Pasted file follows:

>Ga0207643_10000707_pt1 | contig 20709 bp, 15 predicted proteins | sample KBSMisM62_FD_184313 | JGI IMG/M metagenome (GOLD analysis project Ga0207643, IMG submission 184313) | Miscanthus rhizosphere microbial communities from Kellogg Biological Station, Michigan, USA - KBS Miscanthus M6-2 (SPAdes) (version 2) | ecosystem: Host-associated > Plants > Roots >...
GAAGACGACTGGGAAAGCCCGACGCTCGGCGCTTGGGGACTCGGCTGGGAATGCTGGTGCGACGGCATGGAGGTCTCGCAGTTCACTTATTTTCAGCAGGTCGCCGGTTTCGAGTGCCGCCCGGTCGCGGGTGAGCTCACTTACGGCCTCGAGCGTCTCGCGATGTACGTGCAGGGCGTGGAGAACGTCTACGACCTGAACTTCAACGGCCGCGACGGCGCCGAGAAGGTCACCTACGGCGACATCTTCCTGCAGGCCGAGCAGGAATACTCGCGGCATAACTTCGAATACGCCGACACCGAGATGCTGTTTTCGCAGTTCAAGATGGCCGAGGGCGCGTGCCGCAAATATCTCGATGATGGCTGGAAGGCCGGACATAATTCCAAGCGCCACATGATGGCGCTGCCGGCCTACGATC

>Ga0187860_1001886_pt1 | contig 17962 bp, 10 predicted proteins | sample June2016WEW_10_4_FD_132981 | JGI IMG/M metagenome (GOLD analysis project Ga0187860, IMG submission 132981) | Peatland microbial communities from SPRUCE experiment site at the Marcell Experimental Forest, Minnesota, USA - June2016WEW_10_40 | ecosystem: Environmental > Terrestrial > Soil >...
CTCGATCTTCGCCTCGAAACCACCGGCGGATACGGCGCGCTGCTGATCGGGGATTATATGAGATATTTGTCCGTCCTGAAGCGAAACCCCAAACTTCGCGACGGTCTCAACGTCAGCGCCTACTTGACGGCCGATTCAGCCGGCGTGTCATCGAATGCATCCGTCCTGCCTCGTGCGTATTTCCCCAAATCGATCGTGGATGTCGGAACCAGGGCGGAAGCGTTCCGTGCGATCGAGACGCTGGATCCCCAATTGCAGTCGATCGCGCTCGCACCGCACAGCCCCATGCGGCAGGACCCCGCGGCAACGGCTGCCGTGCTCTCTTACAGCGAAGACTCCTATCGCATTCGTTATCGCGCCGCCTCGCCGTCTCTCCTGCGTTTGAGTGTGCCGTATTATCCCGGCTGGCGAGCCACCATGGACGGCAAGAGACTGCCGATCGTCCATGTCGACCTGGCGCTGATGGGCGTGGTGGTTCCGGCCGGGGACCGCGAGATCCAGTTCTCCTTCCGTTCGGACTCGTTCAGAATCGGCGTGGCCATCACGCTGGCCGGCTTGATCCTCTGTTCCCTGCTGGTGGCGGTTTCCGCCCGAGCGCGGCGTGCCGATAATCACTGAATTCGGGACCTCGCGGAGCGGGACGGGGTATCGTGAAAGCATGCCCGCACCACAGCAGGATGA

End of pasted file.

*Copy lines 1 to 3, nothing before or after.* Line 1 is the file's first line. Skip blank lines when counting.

>Ga0207643_10000707_pt1 | contig 20709 bp, 15 predicted proteins | sample KBSMisM62_FD_184313 | JGI IMG/M metagenome (GOLD analysis project Ga0207643, IMG submission 184313) | Miscanthus rhizosphere microbial communities from Kellogg Biological Station, Michigan, USA - KBS Miscanthus M6-2 (SPAdes) (version 2) | ecosystem: Host-associated > Plants > Roots >...
GAAGACGACTGGGAAAGCCCGACGCTCGGCGCTTGGGGACTCGGCTGGGAATGCTGGTGCGACGGCATGGAGGTCTCGCAGTTCACTTATTTTCAGCAGGTCGCCGGTTTCGAGTGCCGCCCGGTCGCGGGTGAGCTCACTTACGGCCTCGAGCGTCTCGCGATGTACGTGCAGGGCGTGGAGAACGTCTACGACCTGAACTTCAACGGCCGCGACGGCGCCGAGAAGGTCACCTACGGCGACATCTTCCTGCAGGCCGAGCAGGAATACTCGCGGCATAACTTCGAATACGCCGACACCGAGATGCTGTTTTCGCAGTTCAAGATGGCCGAGGGCGCGTGCCGCAAATATCTCGATGATGGCTGGAAGGCCGGACATAATTCCAAGCGCCACATGATGGCGCTGCCGGCCTACGATC

>Ga0187860_1001886_pt1 | contig 17962 bp, 10 predicted proteins | sample June2016WEW_10_4_FD_132981 | JGI IMG/M metagenome (GOLD analysis project Ga0187860, IMG submission 132981) | Peatland microbial communities from SPRUCE experiment site at the Marcell Experimental Forest, Minnesota, USA - June2016WEW_10_40 | ecosystem: Environmental > Terrestrial > Soil >...